The WEB site contains a lot of information about the MGA, and in this link specifically, you can see several articles about the TWIN CAM version.

In 1960 appeared the MK2 version (Make 2): This increased its displacement to 1622 cc, plus a redesign of cylinder head (valves and combustion chambers) that increased its power to 90hp. Externally it differed from the MK1 in the grille of the grille (vertical in MKII version and tilted in the MK1) and in the rear lamps, which in this version are MKII were mounted horizontally on the rear panel instead of on the rear wings.

MGA Advertising - MGA Raodster, Coupe and Magnette Sedan
MGA Advertising - MGA Raodster, Coupe and Magnette Sedan

The three versions, 1500MKI, 1600MKI and 1600MKII had two variants: Convertible and Coupe (hardtop with classic windows and doors). The convertible versions came with the “weather equipment” which included soft top, soft top cover, removable side windows, and tonneau cover (to cover the passenger compartment when the car was not in use). As a complementary option, a removable hardtop could also be purchased, which was mounted alternatively to the hood: The original hardtops were made of aluminum – nowadays very difficult to find – but other manufacturers provided fiberglass roofs, which are still available today.

The MG (A?) Magnette Sedan

Although it appears in some advertising of the time as an MGAfamily sedan, in reality it was not an MGA, although it was manufactured by MG, and was a contemporary of the MGA. It was manufactured between 1953 and 1968, it was a family sedan, and very similar (probably a second version) to the Wolseley 4/44. It was powered by the 1250 engine of the MG TF, which gave (given its weight and size) limited performance (128 km/hour and acceleration from 0 to 100 in about 30 seconds).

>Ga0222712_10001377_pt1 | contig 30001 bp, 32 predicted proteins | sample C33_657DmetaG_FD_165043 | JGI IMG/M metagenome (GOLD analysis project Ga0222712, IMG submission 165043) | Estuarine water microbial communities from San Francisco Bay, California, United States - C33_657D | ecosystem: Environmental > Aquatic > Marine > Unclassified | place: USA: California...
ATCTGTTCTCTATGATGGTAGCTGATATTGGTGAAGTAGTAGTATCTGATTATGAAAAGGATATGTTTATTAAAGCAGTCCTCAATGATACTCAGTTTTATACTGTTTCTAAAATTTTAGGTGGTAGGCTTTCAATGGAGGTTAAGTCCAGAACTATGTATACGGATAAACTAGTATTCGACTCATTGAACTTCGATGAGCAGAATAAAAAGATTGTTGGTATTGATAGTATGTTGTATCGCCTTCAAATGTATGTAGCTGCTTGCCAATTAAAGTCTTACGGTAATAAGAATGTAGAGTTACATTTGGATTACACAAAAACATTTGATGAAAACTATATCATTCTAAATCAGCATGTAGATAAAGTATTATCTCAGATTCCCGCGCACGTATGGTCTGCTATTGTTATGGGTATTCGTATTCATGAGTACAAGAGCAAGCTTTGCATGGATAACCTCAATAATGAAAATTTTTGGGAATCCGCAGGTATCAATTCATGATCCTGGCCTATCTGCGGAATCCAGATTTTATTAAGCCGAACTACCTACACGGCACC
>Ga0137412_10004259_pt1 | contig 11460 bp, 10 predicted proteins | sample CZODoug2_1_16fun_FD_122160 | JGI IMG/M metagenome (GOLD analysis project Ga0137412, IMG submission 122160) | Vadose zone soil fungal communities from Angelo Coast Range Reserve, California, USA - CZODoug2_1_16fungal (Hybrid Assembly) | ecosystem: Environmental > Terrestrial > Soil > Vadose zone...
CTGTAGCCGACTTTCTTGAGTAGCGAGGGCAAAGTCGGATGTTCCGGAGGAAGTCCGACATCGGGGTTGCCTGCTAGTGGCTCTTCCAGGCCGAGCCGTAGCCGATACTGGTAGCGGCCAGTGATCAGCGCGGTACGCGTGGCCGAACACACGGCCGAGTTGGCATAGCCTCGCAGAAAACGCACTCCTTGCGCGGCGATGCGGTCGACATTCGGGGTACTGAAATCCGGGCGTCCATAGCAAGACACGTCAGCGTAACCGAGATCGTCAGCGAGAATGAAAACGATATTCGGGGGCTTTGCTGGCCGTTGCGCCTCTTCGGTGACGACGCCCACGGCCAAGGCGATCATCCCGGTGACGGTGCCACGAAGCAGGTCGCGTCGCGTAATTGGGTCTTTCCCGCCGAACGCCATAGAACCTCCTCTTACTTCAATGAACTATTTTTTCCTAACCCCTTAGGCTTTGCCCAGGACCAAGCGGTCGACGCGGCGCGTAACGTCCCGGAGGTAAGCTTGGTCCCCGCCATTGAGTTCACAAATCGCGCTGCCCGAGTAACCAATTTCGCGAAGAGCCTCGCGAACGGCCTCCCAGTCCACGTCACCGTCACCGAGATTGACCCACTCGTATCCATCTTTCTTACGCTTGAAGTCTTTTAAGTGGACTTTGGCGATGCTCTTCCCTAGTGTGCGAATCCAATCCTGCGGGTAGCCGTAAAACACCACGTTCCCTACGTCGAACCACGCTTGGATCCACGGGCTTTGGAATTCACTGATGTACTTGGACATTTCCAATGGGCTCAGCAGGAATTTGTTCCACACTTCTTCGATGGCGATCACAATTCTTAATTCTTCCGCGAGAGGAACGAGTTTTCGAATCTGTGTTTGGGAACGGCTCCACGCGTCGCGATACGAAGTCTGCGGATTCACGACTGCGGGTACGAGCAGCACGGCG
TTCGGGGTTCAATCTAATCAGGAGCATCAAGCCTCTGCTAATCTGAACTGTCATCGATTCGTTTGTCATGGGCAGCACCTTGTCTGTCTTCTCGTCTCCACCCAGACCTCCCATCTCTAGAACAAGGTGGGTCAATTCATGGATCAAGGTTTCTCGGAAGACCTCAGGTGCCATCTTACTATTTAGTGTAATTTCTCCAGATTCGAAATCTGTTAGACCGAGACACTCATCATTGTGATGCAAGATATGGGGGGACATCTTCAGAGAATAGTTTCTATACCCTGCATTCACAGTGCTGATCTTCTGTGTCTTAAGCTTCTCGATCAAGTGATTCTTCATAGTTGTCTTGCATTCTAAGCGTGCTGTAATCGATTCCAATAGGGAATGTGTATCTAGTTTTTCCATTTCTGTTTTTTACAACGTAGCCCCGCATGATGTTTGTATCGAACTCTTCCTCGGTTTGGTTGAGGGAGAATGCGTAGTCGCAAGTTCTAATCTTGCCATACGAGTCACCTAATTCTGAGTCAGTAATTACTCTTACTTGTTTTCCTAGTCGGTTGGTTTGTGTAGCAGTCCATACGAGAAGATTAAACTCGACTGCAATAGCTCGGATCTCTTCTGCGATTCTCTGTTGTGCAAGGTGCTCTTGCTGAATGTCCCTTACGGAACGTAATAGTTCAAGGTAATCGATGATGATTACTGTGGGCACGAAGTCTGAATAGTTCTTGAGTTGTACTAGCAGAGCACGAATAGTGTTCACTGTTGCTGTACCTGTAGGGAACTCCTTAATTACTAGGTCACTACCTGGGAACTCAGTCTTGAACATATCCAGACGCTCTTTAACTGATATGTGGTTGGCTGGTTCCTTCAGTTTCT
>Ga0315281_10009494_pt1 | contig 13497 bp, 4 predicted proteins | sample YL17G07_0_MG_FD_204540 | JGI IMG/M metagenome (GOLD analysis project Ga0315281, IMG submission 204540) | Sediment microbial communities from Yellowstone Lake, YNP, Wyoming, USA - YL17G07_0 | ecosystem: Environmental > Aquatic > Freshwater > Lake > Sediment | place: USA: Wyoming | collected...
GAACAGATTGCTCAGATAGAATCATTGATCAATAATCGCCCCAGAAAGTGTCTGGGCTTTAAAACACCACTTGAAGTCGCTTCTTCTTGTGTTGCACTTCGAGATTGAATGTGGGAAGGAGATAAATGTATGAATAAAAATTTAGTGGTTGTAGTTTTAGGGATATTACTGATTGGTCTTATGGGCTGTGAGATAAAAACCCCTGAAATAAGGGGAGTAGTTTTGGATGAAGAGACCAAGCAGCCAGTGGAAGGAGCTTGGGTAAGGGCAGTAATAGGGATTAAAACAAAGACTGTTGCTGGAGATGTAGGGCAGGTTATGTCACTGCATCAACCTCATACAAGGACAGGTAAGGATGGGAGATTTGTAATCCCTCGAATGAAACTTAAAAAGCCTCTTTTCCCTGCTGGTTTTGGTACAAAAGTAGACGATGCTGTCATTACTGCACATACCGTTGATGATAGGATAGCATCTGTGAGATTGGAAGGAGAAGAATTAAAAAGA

Although it was certainly not an MGA, it can be seen (in the first two series, ZA and ZB) many common elements with the roadster in the body complements.

This MG Magnette Sedan was the first MG with monocoque bodywork and had 4 series: ZA, ZB, Mark II and Mark IV (the last two clearly different in design), increasing at the end its performance with new engine versions that reached 1622 cc in the Mark IV with optional automatic transmission.

The MGA had a commercial life of 7 years, being manufactured around 101,000 units and leaving an important legacy in automotive history as a benchmark of elegance and sportiness. It was discontinued in 1962, giving way to the MGB. It is currently a model with a large number of followers, especially in Europe and the United States, so there is a significant aftermarket for spare parts and accessories, as well as a large number of manufacturers and suppliers that provide new parts for these vehicles or facilitate maintenance or refurbishment programs.

The MGA and sports competitions

The MGA was a vehicle with a long sporting history (due to its own conception). It entered competition at LeMans in 1951 with the prototype registered as UMG400 – which was a body/chassis redesign applied to the mechanics of the MG TF, this new body being the forerunner of the series MGA that would come later.

During successive years, different MGA’s competed in the LeMans races. In 1955 three units participated: They were three prototypes almost equal to the series with the registration EX182 that participated in positions 12 and 17 respectively, and unfortunately the third unit crashed. That year 1955 would be remembered in LeMans racing as the year that ended with the tragic accident of French pilot Pierre Levegh’s from Mercedes that caused 83 deaths among the public apart from the death of the driver himself, causing several teams, including MG itself to withdraw from LeMans races for couple of years.

Nevertheless, the MGA’s would continue a long trajectory of competitions and sporting events such as Sebring, where in 1957 two MGA Twin Cam achieved second and third position, and in 1960 again in LeMans another MGA twin cam managed to reach podium.

In 1962, the driver Rauno Aaltonen made the fastest time trial on the Col de Turini during the Tulip Rally race.

In general, the MGA participated in numerous competitions associated with the Sports Car Club of America or the NASCAR association or in England such as the Prescott Hill Climb. There are numerous references of MGA’s participating in races in the 50’s or 60’s and it is easy to find this vehicle as one of the references of the sport competitions of the time.